adj. serving to bring to mind; "cannot forbear to close on this redolent literary note"- Wilder Hobson; "a campaign redolent of machine politics" [syn: evocative, redolent, redolent of(p), remindful, reminiscent of(p)]

Usage examples of "reminiscent".

Mark or were with him on some of his usual escapades have been honored with large audiences whenever they were in a reminiscent mood and condescended to tell of their intimacy with the ordinary boy who came to be a very extraordinary humorist and whose every boyish act is now seen to have been indicative of what was to come.

As we crossed the parking lot, Messinger took me by the elbow in a gesture so reminiscent of Dietz that the air caught in my throat.

The preciosity of style and vocabulary in these works is much more reminiscent of the earlier part of the century, or of the Symbolist era, than of the materialistic 1860s.

I had already learned that he was strong and shrewd and solid, dependable as one of his beloved quadriremes, and the jut of his chin was reminiscent of the ramming beaks of those same vessels.

They were reminiscent of the time when France and her golden-lilies brooded over his land, of the days when Louis Quatorze was king.

It contained a Louis Quinze reception-room, an Empire drawing-room, a Jacobean dining-room, and various apartments dimly reminiscent of the styles of furniture affected by deceased monarchs.

THE FIRST BLOOD IS THREE feet inside the front door, a single drop the size of a dime, perfectly round with a stellate margin reminiscent of a buzzsaw blade.

Zun Valley Empower Plant, an immense white structure reminiscent of a Tibetan stupa but topped with a long spike rather than a dorje.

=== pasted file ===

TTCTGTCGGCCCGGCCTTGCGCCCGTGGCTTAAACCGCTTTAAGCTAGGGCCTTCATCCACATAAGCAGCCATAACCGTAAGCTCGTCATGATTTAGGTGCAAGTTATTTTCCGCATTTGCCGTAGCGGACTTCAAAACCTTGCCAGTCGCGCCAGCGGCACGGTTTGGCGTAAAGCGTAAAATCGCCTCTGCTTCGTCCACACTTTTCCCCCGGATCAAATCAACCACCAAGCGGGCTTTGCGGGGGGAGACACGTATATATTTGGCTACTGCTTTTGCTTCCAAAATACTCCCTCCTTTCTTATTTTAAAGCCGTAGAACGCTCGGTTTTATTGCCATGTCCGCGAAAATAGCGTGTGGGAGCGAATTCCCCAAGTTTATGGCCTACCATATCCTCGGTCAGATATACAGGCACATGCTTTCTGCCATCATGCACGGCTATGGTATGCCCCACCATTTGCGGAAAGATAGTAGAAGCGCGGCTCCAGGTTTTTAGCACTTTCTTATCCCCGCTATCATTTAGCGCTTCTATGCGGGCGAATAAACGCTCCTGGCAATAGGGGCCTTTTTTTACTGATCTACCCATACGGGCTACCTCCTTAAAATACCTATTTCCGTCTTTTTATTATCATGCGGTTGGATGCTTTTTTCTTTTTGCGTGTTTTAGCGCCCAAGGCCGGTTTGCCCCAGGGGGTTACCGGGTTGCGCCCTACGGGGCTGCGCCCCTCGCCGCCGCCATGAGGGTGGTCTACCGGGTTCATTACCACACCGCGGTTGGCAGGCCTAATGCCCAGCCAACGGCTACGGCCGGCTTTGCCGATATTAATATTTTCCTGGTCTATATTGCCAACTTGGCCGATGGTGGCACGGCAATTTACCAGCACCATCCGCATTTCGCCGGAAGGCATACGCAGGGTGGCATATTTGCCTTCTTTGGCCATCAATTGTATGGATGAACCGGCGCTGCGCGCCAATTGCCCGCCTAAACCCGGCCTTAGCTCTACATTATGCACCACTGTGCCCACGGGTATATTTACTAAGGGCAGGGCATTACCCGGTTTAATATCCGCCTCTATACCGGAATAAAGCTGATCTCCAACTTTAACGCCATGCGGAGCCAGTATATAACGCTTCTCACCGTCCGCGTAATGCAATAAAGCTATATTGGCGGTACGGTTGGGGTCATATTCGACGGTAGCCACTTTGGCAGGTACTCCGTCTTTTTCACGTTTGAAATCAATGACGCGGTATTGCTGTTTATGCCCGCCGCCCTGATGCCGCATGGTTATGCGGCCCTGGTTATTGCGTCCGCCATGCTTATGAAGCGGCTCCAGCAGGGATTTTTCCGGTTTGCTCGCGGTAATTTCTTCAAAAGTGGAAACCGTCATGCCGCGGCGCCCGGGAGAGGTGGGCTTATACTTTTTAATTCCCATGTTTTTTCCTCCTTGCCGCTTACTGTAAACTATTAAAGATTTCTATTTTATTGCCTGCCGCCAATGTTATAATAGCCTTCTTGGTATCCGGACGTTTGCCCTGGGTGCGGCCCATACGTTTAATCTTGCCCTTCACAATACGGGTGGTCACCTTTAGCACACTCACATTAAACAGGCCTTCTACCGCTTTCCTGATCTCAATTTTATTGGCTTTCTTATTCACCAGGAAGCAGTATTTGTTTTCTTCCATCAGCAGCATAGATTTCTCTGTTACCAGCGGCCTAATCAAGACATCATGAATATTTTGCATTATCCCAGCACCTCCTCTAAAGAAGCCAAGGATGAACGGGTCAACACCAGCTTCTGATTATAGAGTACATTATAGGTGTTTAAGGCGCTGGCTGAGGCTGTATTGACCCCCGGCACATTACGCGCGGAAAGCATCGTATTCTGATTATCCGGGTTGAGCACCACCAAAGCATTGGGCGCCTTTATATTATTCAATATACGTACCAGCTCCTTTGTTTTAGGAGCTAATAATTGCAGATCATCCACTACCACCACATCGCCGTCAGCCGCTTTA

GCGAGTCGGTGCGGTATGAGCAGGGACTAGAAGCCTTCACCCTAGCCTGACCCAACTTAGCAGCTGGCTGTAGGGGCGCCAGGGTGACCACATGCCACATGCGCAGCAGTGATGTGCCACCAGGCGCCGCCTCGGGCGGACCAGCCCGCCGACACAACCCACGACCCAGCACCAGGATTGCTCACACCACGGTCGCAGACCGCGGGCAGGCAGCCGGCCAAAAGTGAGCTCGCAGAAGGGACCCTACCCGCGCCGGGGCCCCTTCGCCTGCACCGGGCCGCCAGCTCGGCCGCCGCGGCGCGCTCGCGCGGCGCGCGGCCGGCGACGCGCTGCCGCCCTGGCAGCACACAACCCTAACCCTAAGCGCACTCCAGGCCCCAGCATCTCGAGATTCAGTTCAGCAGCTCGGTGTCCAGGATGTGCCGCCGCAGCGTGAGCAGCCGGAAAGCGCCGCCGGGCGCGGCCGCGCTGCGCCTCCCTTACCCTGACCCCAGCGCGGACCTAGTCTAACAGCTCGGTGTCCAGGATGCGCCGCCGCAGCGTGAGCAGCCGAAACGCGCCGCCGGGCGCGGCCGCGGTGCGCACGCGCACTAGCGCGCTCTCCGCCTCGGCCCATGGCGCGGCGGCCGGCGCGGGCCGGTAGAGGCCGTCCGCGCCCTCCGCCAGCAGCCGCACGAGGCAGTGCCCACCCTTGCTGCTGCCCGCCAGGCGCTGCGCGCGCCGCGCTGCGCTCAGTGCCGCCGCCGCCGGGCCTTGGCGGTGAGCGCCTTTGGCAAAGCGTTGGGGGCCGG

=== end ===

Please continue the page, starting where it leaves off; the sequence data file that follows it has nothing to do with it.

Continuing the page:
Reminiscent of the immortal Tartarin, his ready bureau furnished him with a stiff black moustache and some specially stout horsehair to typify the stubbly beard of that hero.

Puritan theology, for example, drew a distinction between the ordinary and extraordinary Providences of God that is strongly reminiscent of the voluntarist theories of Ockham.

The rapids lacked the depth and grandeur of Aysgarth Force, the beauty of the Falls of Rogie or the cascading hill-top tumble and roar of Ardessie, all of which Bryony had seen, but, although they were on a smaller scale, the rapids at Watersmeet were reminiscent, because of their woodland surroundings and the way they foamed over the boulders, of the Falls of Bracklinn, she thought.

Her figure, of medium height and broad build, with a tendency to embonpoint, was reflected by the mirror of her whitewood wardrobe, in a gown made under her own organization, of one of those half-tints, reminiscent of the distempered walls of corridors in large hotels.

She fisted her hands on her ample hips, bouncing in a manner reminiscent of a backhouse hen.

The tiny towns and buildings they were passing seemed reminiscent of New England, except for their vibrant tropical hues set off to full effect by the relentless Bahamian sun.

Somewhat reminiscent of Mayan art, they also partook of Balinese temple paintings.